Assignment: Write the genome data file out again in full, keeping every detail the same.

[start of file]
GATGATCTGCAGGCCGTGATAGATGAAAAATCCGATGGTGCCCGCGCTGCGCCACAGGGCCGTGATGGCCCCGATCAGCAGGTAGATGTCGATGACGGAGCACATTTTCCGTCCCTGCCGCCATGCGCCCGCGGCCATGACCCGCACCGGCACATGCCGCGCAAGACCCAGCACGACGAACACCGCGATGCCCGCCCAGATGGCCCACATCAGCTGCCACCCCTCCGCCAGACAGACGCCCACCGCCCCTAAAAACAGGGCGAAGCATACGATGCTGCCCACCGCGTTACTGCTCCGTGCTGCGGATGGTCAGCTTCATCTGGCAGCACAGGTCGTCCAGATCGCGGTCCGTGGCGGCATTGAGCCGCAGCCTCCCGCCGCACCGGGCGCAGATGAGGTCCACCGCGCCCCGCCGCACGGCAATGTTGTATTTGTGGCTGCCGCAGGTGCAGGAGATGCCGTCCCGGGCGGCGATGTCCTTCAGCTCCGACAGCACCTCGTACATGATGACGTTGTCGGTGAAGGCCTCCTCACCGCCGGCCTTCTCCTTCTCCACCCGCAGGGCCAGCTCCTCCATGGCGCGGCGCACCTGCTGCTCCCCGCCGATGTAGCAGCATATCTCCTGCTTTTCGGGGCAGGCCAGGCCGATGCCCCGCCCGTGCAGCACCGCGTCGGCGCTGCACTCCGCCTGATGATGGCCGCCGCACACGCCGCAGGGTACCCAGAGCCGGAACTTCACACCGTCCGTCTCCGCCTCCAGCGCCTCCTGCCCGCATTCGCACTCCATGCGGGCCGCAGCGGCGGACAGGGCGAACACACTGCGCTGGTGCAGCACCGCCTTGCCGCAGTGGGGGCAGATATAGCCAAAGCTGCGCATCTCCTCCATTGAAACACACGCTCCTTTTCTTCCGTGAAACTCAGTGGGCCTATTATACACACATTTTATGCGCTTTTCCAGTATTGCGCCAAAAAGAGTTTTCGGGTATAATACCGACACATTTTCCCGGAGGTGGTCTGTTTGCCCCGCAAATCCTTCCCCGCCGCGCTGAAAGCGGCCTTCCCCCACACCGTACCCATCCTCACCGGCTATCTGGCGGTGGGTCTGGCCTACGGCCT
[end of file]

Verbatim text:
GATGATCTGCAGGCCGTGATAGATGAAAAATCCGATGGTGCCCGCGCTGCGCCACAGGGCCGTGATGGCCCCGATCAGCAGGTAGATGTCGATGACGGAGCACATTTTCCGTCCCTGCCGCCATGCGCCCGCGGCCATGACCCGCACCGGCACATGCCGCGCAAGACCCAGCACGACGAACACCGCGATGCCCGCCCAGATGGCCCACATCAGCTGCCACCCCTCCGCCAGACAGACGCCCACCGCCCCTAAAAACAGGGCGAAGCATACGATGCTGCCCACCGCGTTACTGCTCCGTGCTGCGGATGGTCAGCTTCATCTGGCAGCACAGGTCGTCCAGATCGCGGTCCGTGGCGGCATTGAGCCGCAGCCTCCCGCCGCACCGGGCGCAGATGAGGTCCACCGCGCCCCGCCGCACGGCAATGTTGTATTTGTGGCTGCCGCAGGTGCAGGAGATGCCGTCCCGGGCGGCGATGTCCTTCAGCTCCGACAGCACCTCGTACATGATGACGTTGTCGGTGAAGGCCTCCTCACCGCCGGCCTTCTCCTTCTCCACCCGCAGGGCCAGCTCCTCCATGGCGCGGCGCACCTGCTGCTCCCCGCCGATGTAGCAGCATATCTCCTGCTTTTCGGGGCAGGCCAGGCCGATGCCCCGCCCGTGCAGCACCGCGTCGGCGCTGCACTCCGCCTGATGATGGCCGCCGCACACGCCGCAGGGTACCCAGAGCCGGAACTTCACACCGTCCGTCTCCGCCTCCAGCGCCTCCTGCCCGCATTCGCACTCCATGCGGGCCGCAGCGGCGGACAGGGCGAACACACTGCGCTGGTGCAGCACCGCCTTGCCGCAGTGGGGGCAGATATAGCCAAAGCTGCGCATCTCCTCCATTGAAACACACGCTCCTTTTCTTCCGTGAAACTCAGTGGGCCTATTATACACACATTTTATGCGCTTTTCCAGTATTGCGCCAAAAAGAGTTTTCGGGTATAATACCGACACATTTTCCCGGAGGTGGTCTGTTTGCCCCGCAAATCCTTCCCCGCCGCGCTGAAAGCGGCCTTCCCCCACACCGTACCCATCCTCACCGGCTATCTGGCGGTGGGTCTGGCCTACGGCCT